Now, the notion of full-body split workouts might sound oxymoronic. I mean, you can't do both a full-body workout and a split workout. Right? Well, you'd be wrong. Using full-body split workouts you still train the majority of your muscle groups in one workout. In terms of just exercises used, a full-body split workout program might look something like this (only an example, remember that):
Monday: squats, overhead presses, chins, barbell curls
Wednesday: deadlifts, dumbbell bench presses, dips
Friday: walking lunges, seated dumbbell overhead presses, dumbbell curls
And, finally, we get to what might seem like a conundrum. The combination of full-body split workouts, the pump, and letting the two of these lead to the penultimate: Awakened training which can lead to an Awakened state of Being, which can lead, in turn, to living an Awakened life—an enlightened life, if you will.
Before we get to the roof, we must lay the foundation. First things first: This workout isn't the foundation. It's more of the studs, and the walls, and the plaster, and the paint, and—well—all the other stuff other than the foundation and the roof. So, if you are brand-spankin' new to training: follow a basic routine for, oh, six months or so before training in this manner.
With that being said, let's get to the basics of this workout program. This workout both lacks rules and contains rules. It lacks rules because it is, ultimately, spontaneous in many ways. And, yet, rules are still needed. (Goes back to that favorite Gironda saying of mine that is always in my head: "Are you on a training program or are you just working out?")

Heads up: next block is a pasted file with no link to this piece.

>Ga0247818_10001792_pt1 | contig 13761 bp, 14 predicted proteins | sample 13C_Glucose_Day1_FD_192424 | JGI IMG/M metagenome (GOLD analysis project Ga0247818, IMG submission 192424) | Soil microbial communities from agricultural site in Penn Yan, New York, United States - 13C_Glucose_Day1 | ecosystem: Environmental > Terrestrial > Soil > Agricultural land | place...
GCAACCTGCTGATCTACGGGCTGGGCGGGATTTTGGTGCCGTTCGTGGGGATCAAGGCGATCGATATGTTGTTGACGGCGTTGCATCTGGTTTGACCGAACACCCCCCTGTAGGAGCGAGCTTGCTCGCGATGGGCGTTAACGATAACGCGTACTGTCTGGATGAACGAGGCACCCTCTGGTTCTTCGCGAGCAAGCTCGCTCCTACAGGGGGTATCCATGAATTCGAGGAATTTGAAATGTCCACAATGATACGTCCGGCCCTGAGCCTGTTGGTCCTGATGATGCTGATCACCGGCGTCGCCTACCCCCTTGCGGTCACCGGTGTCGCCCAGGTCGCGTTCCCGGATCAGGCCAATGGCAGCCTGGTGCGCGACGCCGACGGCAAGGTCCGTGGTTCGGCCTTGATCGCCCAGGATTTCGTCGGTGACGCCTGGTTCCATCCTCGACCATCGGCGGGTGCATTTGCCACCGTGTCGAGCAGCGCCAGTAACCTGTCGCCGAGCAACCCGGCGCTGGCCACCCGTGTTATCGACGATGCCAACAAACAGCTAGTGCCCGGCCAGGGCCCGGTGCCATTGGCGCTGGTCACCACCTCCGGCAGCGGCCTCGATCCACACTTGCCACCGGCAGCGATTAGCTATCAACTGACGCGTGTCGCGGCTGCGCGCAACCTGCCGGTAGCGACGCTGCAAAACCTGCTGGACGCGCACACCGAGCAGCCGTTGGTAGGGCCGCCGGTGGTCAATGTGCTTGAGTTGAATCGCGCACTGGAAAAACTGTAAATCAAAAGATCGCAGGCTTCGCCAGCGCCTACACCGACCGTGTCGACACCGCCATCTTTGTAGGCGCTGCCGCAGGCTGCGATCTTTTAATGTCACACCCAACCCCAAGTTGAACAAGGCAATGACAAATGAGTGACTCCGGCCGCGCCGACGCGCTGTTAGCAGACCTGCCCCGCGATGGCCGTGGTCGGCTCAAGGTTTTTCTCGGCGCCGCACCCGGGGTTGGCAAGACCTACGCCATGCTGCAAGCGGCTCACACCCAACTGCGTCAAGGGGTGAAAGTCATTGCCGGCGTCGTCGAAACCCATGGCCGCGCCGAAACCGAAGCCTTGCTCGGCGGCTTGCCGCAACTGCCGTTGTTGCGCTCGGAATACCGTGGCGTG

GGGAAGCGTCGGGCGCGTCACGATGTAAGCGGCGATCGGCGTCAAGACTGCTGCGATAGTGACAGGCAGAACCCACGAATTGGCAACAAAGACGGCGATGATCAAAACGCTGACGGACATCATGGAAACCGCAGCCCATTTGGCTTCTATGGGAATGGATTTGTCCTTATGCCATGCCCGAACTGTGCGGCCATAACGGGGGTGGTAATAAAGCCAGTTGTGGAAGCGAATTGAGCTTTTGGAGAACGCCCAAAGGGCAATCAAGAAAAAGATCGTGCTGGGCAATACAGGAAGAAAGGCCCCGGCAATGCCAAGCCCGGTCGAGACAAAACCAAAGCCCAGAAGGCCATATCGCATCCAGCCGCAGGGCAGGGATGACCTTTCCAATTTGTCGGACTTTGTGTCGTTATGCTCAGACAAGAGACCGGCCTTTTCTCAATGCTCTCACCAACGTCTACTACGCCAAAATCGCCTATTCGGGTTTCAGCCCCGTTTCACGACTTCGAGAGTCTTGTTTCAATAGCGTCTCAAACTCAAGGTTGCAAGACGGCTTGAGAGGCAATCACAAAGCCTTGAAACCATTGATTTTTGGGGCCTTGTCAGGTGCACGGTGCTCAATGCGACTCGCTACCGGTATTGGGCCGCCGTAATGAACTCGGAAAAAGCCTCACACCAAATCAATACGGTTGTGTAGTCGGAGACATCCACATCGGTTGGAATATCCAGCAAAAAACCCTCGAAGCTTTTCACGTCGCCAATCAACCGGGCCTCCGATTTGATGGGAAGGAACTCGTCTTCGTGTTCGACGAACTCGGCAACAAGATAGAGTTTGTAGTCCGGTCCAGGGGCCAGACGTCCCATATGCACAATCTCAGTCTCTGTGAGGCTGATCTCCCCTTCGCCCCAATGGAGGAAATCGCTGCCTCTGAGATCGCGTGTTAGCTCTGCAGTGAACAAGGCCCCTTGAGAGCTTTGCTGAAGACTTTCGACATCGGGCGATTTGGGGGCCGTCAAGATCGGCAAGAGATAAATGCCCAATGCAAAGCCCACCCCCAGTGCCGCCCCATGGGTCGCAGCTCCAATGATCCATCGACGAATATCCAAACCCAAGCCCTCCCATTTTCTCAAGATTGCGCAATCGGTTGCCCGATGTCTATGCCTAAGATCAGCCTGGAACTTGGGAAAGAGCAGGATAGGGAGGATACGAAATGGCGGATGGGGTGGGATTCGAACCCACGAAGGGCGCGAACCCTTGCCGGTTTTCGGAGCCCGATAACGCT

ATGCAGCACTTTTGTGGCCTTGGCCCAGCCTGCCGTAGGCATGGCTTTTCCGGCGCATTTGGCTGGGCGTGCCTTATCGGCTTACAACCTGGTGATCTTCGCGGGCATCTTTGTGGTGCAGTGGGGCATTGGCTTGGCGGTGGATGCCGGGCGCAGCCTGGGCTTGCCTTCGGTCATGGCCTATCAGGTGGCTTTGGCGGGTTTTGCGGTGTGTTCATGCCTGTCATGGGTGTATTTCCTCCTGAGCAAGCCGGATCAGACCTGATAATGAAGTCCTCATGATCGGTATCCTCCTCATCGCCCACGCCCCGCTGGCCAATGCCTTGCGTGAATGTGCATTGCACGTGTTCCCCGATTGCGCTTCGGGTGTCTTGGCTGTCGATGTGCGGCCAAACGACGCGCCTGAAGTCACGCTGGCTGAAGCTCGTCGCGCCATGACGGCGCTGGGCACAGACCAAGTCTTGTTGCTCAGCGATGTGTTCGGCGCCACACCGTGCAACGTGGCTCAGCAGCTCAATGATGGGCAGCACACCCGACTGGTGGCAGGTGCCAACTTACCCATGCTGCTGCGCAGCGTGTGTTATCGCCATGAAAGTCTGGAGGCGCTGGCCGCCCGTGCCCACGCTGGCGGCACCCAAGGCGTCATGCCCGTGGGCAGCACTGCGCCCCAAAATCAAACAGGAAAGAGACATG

So, here are the "parameters" of this program: (Use these parameters until you no longer need to use them, until you no longer need parameters, in fact at the point when parameters don't even exist. Don't think ahead and try to figure out when this time is going to be; you'll know the time when it comes.)
Pick either a lower-body pulling exercise (deadlifts, rack pulls, deficit deadlifts, snatch-grip deadlifts, stiff-legged deadlifts) or a lower body pushing exercise (all variations of squats or lunges) and perform one at each workout session.